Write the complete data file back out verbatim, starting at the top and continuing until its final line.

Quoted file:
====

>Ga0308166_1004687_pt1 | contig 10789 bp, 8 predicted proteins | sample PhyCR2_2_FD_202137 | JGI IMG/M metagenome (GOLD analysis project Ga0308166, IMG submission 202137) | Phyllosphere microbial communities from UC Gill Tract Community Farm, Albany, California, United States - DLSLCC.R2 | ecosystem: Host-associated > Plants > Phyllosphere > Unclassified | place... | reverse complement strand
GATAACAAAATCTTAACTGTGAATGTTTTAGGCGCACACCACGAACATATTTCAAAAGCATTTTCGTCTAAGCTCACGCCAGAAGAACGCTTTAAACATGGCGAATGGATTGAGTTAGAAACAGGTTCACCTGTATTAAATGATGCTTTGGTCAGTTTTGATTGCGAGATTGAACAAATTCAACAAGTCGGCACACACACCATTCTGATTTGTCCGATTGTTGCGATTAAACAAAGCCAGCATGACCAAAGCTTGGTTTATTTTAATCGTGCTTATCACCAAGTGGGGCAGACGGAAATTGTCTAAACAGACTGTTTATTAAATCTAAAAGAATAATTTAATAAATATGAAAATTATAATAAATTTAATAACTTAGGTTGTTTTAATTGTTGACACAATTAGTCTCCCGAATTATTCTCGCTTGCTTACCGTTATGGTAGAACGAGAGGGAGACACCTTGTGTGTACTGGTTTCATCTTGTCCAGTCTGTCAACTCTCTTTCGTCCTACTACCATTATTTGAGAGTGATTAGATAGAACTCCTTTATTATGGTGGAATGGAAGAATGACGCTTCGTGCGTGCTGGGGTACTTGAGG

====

>Ga0308166_1004687_pt1 | contig 10789 bp, 8 predicted proteins | sample PhyCR2_2_FD_202137 | JGI IMG/M metagenome (GOLD analysis project Ga0308166, IMG submission 202137) | Phyllosphere microbial communities from UC Gill Tract Community Farm, Albany, California, United States - DLSLCC.R2 | ecosystem: Host-associated > Plants > Phyllosphere > Unclassified | place... | reverse complement strand
GATAACAAAATCTTAACTGTGAATGTTTTAGGCGCACACCACGAACATATTTCAAAAGCATTTTCGTCTAAGCTCACGCCAGAAGAACGCTTTAAACATGGCGAATGGATTGAGTTAGAAACAGGTTCACCTGTATTAAATGATGCTTTGGTCAGTTTTGATTGCGAGATTGAACAAATTCAACAAGTCGGCACACACACCATTCTGATTTGTCCGATTGTTGCGATTAAACAAAGCCAGCATGACCAAAGCTTGGTTTATTTTAATCGTGCTTATCACCAAGTGGGGCAGACGGAAATTGTCTAAACAGACTGTTTATTAAATCTAAAAGAATAATTTAATAAATATGAAAATTATAATAAATTTAATAACTTAGGTTGTTTTAATTGTTGACACAATTAGTCTCCCGAATTATTCTCGCTTGCTTACCGTTATGGTAGAACGAGAGGGAGACACCTTGTGTGTACTGGTTTCATCTTGTCCAGTCTGTCAACTCTCTTTCGTCCTACTACCATTATTTGAGAGTGATTAGATAGAACTCCTTTATTATGGTGGAATGGAAGAATGACGCTTCGTGCGTGCTGGGGTACTTGAGG